Public Health England (PHE) and the Royal College of GPs said focusing on time, rather than distance or quantity of steps, can reduce the risk of early death by up to 15%.
One in five middle-aged adults are said to be physically inactive, meaning they do less than 30 minutes of physical activity a week.
A PHE poll of more than 3,000 adults found the main reason people give is “not having time” (31%), followed by not feeling motivated (27%) and being too tired (25%).
The official recommendation is for adults to carry out at least 150 minutes of moderate to vigorous physical activity a week.
This has been linked to health benefits including a lowered risk of type 2 diabetes, cardiovascular disease and some cancers.
Half of the adults questioned in the PHE poll thought more than 240 minutes of exercise a week is required to see general health benefits.
One in seven (15%) thought more than 420 minutes a week is needed, amounting to an hour a day.
The majority (87%) said they already walk more than 10 minutes a day, although only just over half (54%) said they walk briskly for this amount of time.
PHE has created the Active 10 app, which measures a walker’s intensity and time, rather than just distance.
Professor Sir Muir Gray, clinical adviser for the app, said: “The additional health benefits that can be achieved by walking at a brisk pace for periods of 10 minutes or more – as opposed to totting up a certain number of steps throughout the day – are undeniable.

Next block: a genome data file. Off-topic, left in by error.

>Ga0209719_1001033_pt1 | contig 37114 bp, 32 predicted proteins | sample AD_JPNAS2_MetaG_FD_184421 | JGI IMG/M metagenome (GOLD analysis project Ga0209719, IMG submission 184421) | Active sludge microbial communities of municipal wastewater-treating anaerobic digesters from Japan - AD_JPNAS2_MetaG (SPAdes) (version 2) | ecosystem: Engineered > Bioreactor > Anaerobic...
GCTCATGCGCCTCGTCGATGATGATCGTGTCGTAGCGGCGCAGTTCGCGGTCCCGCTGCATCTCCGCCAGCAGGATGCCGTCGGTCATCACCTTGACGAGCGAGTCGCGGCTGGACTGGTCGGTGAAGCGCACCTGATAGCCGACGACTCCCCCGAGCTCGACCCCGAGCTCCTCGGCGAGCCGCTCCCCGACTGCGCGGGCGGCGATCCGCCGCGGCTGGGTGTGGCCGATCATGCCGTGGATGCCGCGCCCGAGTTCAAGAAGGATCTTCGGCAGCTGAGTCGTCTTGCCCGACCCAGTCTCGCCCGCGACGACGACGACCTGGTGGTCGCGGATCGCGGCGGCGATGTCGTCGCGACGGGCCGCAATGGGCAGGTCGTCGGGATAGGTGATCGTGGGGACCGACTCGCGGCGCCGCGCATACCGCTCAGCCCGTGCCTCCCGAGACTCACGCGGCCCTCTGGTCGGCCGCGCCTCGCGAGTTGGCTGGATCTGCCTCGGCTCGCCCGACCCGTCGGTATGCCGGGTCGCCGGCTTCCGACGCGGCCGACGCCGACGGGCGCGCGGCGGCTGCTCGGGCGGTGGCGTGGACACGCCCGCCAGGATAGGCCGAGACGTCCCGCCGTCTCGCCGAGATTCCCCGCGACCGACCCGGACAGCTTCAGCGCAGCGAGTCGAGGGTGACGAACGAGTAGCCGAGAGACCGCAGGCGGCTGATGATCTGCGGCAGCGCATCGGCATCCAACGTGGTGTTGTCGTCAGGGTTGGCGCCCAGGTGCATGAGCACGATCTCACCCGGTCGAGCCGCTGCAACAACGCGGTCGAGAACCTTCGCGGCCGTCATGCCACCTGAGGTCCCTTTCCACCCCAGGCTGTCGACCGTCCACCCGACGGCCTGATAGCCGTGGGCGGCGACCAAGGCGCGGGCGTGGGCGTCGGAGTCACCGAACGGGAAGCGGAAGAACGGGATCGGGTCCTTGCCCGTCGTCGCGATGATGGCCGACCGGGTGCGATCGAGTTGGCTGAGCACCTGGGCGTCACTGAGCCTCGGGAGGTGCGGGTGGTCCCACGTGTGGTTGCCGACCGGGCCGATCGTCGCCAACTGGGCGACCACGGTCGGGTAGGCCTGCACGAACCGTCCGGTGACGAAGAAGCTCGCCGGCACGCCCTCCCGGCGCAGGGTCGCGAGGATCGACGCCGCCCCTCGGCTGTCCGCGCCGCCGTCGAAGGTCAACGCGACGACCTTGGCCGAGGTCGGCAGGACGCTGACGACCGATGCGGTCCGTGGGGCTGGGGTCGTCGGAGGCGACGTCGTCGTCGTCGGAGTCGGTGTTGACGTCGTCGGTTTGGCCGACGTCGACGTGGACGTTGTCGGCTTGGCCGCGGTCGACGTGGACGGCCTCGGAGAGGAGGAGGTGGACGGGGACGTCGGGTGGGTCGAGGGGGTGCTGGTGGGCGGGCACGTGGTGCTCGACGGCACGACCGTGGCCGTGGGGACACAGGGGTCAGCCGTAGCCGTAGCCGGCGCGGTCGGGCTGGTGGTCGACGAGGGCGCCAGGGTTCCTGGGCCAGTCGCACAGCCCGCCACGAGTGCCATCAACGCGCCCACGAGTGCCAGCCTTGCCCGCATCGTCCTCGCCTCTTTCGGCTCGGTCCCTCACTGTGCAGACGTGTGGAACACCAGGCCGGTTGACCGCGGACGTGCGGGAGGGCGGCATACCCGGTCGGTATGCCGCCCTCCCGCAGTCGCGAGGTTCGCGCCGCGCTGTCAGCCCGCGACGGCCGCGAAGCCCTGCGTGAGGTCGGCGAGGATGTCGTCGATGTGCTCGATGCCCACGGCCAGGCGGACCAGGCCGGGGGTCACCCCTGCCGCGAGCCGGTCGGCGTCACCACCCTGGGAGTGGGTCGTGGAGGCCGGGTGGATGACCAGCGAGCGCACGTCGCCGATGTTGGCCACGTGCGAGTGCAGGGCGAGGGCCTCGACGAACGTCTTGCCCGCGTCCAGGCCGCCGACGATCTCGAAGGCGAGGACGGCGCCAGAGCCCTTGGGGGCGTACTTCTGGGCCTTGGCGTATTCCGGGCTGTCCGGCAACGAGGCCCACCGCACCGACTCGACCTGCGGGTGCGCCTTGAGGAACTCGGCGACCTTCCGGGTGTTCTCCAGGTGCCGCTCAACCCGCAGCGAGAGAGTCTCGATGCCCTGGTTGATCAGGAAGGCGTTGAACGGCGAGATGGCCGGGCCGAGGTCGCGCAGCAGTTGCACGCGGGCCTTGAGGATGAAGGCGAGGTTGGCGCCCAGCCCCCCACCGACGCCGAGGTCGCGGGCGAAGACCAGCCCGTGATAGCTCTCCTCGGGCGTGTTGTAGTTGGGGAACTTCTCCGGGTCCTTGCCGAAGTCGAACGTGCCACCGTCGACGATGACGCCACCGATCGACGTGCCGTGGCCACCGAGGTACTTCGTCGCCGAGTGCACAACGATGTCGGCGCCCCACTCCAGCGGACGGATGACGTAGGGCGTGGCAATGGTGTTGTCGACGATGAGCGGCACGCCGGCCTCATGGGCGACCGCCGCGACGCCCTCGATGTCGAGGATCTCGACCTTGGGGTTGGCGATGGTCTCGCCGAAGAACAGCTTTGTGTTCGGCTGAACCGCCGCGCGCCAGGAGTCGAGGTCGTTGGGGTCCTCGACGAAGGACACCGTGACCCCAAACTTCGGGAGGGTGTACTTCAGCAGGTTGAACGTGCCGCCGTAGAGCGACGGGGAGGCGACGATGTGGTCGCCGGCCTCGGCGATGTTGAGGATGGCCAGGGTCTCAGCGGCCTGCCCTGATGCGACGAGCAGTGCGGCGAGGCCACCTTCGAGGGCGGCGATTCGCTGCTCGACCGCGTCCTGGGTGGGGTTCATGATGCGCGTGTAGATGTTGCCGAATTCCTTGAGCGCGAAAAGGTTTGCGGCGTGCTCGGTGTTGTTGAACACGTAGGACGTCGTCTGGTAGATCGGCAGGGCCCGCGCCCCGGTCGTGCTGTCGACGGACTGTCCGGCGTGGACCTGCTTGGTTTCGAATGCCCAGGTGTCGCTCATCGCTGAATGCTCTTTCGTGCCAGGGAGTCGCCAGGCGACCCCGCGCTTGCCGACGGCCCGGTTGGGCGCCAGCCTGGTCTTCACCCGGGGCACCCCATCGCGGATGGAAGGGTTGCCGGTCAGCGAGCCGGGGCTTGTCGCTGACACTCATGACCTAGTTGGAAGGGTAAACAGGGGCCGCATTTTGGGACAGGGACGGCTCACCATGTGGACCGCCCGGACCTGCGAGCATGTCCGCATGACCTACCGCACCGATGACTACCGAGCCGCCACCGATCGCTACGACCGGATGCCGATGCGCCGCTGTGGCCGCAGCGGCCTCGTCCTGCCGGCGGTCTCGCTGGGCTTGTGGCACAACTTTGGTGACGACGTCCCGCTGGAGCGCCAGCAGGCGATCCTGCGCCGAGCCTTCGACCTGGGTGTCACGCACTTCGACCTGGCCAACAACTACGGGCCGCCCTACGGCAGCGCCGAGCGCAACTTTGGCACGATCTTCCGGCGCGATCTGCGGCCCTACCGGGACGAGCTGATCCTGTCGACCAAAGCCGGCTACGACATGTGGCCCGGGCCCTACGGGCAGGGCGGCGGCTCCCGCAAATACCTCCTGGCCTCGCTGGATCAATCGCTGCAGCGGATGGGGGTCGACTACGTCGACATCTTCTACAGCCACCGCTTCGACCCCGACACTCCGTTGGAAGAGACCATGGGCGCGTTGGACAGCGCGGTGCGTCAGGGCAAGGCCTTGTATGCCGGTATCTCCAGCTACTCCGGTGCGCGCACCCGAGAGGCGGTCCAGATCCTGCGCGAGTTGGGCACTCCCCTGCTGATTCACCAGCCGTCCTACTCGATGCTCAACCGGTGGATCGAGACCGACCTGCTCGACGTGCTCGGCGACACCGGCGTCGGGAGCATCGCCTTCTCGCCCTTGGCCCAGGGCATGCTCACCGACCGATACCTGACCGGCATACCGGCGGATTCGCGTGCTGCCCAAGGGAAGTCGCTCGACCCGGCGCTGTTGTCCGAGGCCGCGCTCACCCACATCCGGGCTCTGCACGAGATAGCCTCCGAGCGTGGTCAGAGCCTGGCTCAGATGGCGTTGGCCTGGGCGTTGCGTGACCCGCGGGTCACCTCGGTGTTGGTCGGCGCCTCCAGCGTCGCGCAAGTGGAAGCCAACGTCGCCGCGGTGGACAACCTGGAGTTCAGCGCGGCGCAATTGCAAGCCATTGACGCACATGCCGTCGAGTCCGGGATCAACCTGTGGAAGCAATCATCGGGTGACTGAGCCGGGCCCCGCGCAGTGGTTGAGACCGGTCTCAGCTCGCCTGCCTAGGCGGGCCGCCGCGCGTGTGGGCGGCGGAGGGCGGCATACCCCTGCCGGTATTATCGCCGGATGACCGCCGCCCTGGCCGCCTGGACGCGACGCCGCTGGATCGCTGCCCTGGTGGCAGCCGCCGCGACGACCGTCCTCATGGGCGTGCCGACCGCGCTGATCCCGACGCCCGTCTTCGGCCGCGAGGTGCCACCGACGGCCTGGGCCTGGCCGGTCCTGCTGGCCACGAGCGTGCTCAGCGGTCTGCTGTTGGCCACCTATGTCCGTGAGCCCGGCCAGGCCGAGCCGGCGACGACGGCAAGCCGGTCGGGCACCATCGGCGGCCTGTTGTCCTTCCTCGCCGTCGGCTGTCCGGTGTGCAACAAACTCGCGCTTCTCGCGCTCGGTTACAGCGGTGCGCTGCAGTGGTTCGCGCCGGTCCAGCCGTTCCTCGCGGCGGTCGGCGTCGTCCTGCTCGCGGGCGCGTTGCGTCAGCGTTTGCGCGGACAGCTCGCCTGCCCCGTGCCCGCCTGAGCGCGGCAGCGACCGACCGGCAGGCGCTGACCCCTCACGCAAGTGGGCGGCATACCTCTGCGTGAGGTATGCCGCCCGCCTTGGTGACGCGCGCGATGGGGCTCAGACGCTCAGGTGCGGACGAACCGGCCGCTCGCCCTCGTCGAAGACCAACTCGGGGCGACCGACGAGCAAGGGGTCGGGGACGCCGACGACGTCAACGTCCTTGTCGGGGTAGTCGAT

“I’d advise anyone of any age and activity level to start to fit in at least one 10-minute brisk walk a day as a simple way to get more active, especially those who may be taking medication for a long-term health condition – you will receive even more benefits from walking briskly for 10 minutes or more a day.”
PHE medical director Professor Paul Cosford said: “Managing all the pressures of everyday life can mean that exercise takes a back seat, but building a brisk walk into your daily routine is a simple way to get more active.
“The Active 10 app gives you a clear picture of the intensity of your walk.
“Taking a brisk 10-minute walk each day will get your heart pumping, improve your mood and lower the risk of serious health issues like type 2 diabetes, heart disease and some cancers.”
Apps that have set users step targets rather than time have been criticised by a leading computer scientist.
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Step counting apps could be driving people to chase over-ambitious goals, according to Dr Greg Hager, from Johns Hopkins University in the US.
He said “very few” of the estimated 165,000 available healthcare apps are based on scientific evidence.